When I pulled these figures out of the box I gotta say I was quite surprised at the size of them. It can be tough to gage how big something is from just a picture on the internet; I’ve been burned before. I assumed that Cogwheel and Trash Talk would be the same size as Cogz and Veer but they’re not. They’re about half the size which is fair I suppose because they were about half the price. I do wish Cogwheel was bigger but he’s still bigger than the original toy and he’s to scale with several other Transformers I have. You can’t get to hung up on scale when collecting Transformers anyway, you’d go nuts (why is the guy that turns into a planet smaller than the guy that turns into a city!).
Make Toys has done a fantastic job on this figure. I don’t think I’d go so far as to say Cogwheel is superior to Cogz but I can tell you that Trash Talk is superior to Veer (but we’ll talk about that later). Cogwheel has a leg up on Cogz in a few areas. The bright colors are near identical to the crisp red and blue of the ‘84 Gears and they look great. I’m really not sure why iGear opted for muted pastel colors on their figure.
Cogwheel also has better articulation. His arms and legs are much more free to move into various positions. He’s got ball-jointed shoulders, hips, legs, and ankles as well as several standard joints. However his wrist joints are floppy so the weight of his large gun tends to make his hand dangle limply. It appears as though the wrists are supposed to snap into place but they don’t. Also, his added ankle articulation has cost him some stability. Cogz has big thick feet which insure he never topples over. Cogwheel is much tougher to pose in a stable position.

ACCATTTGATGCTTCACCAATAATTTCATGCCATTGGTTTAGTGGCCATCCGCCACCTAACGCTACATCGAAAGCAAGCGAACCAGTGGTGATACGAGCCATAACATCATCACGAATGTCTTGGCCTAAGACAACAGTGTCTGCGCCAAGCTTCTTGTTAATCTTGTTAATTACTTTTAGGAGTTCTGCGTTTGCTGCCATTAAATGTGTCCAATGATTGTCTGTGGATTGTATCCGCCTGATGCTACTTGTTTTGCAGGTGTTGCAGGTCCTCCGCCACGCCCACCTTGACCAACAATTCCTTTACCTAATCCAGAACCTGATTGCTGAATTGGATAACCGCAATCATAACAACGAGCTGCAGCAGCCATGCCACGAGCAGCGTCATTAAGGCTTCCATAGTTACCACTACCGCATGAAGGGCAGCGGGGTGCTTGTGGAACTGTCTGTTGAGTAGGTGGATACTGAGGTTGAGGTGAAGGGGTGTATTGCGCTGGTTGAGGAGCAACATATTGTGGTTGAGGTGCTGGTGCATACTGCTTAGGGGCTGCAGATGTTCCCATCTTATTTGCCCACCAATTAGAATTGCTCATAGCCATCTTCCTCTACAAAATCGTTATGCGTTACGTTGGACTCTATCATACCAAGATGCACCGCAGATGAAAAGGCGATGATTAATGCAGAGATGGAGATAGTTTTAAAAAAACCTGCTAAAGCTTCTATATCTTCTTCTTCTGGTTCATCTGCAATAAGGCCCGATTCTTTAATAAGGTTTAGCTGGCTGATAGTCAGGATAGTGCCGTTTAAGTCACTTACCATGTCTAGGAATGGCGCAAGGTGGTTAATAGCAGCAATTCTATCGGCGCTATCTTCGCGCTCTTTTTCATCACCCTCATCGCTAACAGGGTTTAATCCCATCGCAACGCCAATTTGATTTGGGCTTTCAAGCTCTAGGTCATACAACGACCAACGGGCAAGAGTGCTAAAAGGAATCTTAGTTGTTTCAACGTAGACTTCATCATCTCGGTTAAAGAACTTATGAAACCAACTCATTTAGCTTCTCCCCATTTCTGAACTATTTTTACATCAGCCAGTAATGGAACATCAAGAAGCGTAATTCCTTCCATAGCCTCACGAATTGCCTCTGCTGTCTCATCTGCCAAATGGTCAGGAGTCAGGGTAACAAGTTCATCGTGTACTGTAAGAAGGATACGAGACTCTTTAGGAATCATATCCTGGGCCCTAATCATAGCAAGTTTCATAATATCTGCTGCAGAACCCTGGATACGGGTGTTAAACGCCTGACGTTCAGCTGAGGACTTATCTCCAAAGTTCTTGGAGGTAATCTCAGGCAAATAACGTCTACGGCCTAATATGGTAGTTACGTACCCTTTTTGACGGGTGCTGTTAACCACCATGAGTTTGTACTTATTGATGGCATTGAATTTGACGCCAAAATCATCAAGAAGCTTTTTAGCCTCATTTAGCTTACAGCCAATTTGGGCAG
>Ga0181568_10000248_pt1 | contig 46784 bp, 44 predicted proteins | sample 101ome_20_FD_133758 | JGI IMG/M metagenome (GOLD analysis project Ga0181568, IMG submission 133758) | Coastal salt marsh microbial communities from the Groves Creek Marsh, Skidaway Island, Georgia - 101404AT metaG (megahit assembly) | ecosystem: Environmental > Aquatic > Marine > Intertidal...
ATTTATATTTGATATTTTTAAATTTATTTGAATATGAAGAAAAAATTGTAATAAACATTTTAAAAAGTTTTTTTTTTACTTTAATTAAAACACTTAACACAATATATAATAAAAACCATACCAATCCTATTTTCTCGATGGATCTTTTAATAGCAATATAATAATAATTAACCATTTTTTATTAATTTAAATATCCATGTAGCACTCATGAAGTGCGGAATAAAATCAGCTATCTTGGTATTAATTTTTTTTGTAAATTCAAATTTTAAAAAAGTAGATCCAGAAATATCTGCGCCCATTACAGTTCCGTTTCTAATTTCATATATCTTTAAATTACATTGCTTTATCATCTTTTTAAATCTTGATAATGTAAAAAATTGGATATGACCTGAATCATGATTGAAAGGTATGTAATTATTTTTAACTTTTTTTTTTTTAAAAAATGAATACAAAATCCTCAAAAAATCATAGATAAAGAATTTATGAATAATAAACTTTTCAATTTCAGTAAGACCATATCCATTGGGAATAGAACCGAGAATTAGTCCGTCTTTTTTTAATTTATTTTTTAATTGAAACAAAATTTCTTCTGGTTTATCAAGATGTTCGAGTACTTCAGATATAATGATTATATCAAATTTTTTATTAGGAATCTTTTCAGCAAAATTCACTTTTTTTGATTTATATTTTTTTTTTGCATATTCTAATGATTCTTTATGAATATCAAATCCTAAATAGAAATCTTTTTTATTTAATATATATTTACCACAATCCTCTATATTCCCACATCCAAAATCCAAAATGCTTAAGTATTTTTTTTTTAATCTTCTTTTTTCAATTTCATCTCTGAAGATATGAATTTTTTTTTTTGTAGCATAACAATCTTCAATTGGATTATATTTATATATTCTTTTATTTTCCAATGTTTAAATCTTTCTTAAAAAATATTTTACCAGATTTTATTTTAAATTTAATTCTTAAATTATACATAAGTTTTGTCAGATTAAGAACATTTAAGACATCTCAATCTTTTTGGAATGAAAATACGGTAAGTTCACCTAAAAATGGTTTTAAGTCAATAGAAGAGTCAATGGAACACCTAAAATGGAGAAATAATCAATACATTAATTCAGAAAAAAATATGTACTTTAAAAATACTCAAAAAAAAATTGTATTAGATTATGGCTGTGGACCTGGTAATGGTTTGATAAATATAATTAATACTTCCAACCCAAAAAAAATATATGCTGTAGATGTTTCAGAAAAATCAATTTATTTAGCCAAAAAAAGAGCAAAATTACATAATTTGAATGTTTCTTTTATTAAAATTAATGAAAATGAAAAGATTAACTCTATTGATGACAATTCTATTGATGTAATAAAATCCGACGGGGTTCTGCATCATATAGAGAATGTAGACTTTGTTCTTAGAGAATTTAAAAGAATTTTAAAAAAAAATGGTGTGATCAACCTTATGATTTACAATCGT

The other aspect of Cogwheel that I really like is the sculpt. The design of the chest, the placement of the wheels on his shoulders, and the overall sleeker design make for a very nice looking figure.
Besides the large handheld cannon, Cogwheel also came with an alternate head. Cogz had a spinning head so you could choose to display him with either his cartoon accurate humanoid face or his G1 toy accurate visor and mouth plate face. Cogwheel gives you the same options only he comes with a little replacement head you have to swap out. To change the head you have to pull the whole front chest and arms off. That comes off easy enough but I had a hell of a time trying to pop the head off of it’s peg. I’m glad to have the 2 face options but iGear did it better; Cogwheel’s extra head is really small and could be easily lost.
Lastly I guess I should mention his vehicle mode. He transforms into a cool little futuristic truck. I’m not sure if we’ve ever seen Gear’s cybertron mode before but I imagine it would look something like this. I appreciate that Make Toys went through the trouble to give Cogwheel and Trash Talk slight differences to differentiate them from each other when in vehicle mode. This is a great toy but I fear it wont be my last Gears figure. I just found out that Hasbro is releasing a repainted version of their 2014 Swerve as Gears in the near future. Ho-hum. 9 out of 10.